Top 10 Melee Sets of the Year
As 2022 comes to a close, I look back at everything and – for the most part – smile. It’s been a year of resilience for the Melee scene. Though we saw two circuits die, we also saw the evolution of the community in numerous ways, between the release of Slippi ranked, more big tournaments than ever, and, by all means, the closest race for No. 1. However, detailing all of them is a task I’ll handle in another column. For today, I want to bring it back to gameplay. What were the best sets of 2022?
In this column, I’m going to share my personal picks for this question. My criteria for this is going to be mostly subjective, but I am going to try my best to factor in “objectivish” things like the quality of gameplay, volatility, the stakes at hand, any external storylines heading into the set, etc. After listing a set, I will offer a brief explanation for what makes it special. I’ll also try to ensure that each selection stands out – in other words, I’m trying to pick sets which are “thematically different enough” from each other so I don’t end up with a bunch of aMSa or Zain sets. I will not always be perfect here, so just bear with me.
Before we go into the Top 10, I’d like to bring up some honorable mentions. These are not necessarily my “11 to 15” choices – they’re just ones that I wanted to shout out because you might have missed them. I’ve added a little “log line” for each one, sort of like they’re movies.
- 100 Grand vs. Chape at Mega Minnesota Monthly Melee – The secret defender of Minnesota takes on the king of South America in a wild, one-of-kind, final showdown of hidden bosses.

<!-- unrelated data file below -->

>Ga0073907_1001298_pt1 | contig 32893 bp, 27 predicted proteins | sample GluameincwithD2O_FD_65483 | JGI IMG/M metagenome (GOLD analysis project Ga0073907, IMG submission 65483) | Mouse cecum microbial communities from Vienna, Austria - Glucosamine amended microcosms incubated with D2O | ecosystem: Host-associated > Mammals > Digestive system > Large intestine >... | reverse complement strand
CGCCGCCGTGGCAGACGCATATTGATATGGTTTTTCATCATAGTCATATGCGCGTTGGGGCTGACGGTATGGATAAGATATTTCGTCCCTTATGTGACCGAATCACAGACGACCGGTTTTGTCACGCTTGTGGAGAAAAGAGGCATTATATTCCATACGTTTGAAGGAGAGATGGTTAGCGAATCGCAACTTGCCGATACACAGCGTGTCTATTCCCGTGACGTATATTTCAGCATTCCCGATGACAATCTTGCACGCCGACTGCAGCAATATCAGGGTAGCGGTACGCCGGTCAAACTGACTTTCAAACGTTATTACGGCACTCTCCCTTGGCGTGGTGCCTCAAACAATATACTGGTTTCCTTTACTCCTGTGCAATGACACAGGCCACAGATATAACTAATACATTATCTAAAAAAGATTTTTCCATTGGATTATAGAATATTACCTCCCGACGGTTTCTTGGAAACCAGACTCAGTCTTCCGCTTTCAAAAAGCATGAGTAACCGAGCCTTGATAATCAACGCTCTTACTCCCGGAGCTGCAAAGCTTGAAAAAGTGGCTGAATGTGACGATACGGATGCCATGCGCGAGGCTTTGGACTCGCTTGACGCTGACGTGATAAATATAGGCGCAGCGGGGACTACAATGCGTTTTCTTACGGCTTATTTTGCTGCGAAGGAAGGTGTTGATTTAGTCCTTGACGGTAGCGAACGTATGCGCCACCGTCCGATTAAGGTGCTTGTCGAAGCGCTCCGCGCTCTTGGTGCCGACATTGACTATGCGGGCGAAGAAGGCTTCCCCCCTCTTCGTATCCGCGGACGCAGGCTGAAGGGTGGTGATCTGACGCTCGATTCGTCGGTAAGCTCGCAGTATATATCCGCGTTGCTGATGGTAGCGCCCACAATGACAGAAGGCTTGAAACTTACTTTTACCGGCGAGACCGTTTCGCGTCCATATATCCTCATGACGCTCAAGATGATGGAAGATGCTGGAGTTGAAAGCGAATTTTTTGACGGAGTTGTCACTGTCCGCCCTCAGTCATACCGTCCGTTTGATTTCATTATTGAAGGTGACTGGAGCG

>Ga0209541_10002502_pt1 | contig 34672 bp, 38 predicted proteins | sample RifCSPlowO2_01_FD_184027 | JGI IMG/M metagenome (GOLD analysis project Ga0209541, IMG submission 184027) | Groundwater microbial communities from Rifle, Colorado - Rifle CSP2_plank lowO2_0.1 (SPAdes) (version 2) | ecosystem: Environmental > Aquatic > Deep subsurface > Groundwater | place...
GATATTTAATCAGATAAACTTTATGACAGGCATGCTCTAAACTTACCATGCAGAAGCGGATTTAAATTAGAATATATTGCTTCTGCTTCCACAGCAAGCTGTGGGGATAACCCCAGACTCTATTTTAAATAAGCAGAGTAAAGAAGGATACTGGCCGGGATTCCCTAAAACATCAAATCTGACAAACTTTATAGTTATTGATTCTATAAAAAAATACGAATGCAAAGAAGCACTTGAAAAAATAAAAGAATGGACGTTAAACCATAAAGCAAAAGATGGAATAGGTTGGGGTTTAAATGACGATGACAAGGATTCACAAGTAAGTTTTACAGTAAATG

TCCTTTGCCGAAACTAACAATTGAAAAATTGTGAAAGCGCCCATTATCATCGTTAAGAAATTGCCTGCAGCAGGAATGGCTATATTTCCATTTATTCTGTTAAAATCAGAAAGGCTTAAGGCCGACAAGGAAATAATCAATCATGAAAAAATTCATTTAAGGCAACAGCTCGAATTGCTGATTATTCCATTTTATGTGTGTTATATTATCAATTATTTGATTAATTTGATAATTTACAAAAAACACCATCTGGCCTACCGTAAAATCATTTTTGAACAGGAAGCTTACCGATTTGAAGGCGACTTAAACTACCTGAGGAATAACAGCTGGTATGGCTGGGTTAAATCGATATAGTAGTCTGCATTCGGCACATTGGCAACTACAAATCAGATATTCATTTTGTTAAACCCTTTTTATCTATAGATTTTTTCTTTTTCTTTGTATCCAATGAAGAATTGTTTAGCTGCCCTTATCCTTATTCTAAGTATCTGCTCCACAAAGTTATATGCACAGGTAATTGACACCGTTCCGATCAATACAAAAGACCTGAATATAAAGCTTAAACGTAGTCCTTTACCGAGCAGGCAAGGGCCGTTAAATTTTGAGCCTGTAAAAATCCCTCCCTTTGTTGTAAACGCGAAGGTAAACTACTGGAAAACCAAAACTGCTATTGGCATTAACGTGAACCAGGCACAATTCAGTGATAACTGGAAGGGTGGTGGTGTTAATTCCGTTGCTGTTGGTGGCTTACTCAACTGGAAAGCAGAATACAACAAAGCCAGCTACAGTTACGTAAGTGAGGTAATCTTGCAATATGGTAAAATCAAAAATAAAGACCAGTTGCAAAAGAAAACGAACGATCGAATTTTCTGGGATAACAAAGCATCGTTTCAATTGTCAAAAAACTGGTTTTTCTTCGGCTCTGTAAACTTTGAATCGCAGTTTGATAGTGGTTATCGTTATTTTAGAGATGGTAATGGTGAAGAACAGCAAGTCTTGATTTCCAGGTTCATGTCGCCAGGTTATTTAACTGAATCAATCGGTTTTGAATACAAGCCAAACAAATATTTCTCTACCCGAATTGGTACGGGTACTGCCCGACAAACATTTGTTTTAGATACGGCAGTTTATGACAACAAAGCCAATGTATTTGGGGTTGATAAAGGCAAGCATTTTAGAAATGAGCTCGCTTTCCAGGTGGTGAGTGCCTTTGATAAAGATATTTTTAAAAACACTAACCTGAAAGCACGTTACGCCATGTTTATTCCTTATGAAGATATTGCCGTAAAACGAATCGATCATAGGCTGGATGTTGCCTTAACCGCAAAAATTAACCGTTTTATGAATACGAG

- ChuDat vs. Ben at Genesis 8 – A dormant old school Melee legend takes on a rising star in the stupidest counterpick war of the last five years.
- Logan vs. Ralph at Mainstage – Five straight barnburner games of high level Marth-Pikachu, where each player takes turns clutching victory from the jaws of defeat and vice versa. NOTE: This set was recorded on Slippi, but not uploaded anywhere yet.
- Lucky vs. Mekk at Shine 2022 – An otherwise guaranteed 3-0 victory takes the most pointless and most unexpected turn.
- Salt vs. Blue at Smash Summit 13 – A forgotten down-to-the-wire set that features a highlight reel’s worth of clips from both players: the equivalent of an And1 mixtape.
No. 10: SluG vs. Zain at Double Down
It would feel wrong to exclude SluG from this list and ignore the biggest victory of his year. At the time of Double Down, it was assumed that if his opponent wasn’t an obvious contender for winning a major, Zain would probably steam-roll them. This was the first set of the year that showcased the rest of the field beginning to catch up with Zain. Furthermore, it’s a definitive example for how Ice Climbers could still succeed at the top level without wobbling. In a year where so many mid tiers have seen unexpected success, SluG’s rise to the top level of play, as well as the circumstances behind it, especially elevates it. Though SluG taking Hungrybox close at Ludwig Smash Invitational is another great pick, I ultimately went with the showcase of him beating the best player in the world. Speaking of which…
No. 9: Jmook vs. Zain at GOML 2022
“2022’s breakout star takes on the world No. 1” is enough of a reason to watch this set. The crazy thing, however, is that the two had already played four times before. We had seen everything from the Zain demolition run at Genesis to Jmook thumping him out of Smash Summit 13 to the previous barn burner they had at GOML. With that said, it’s the loser’s set at GOML which is the best. In addition to the incredible level of Sheik-Marth displayed, I’d argue that it showed Jmook to be a bonafide supermajor contender. His sets at Genesis were pretty exciting, his victories were incredibly convincing, but the grit Jmook showed by pulling a third consecutive victory over Zain was proof he was the real deal and someone whose meteoric rise was a sign of repeatable success.
No. 8: Jmook vs. Wizzrobe at Ludwig Smash Invitational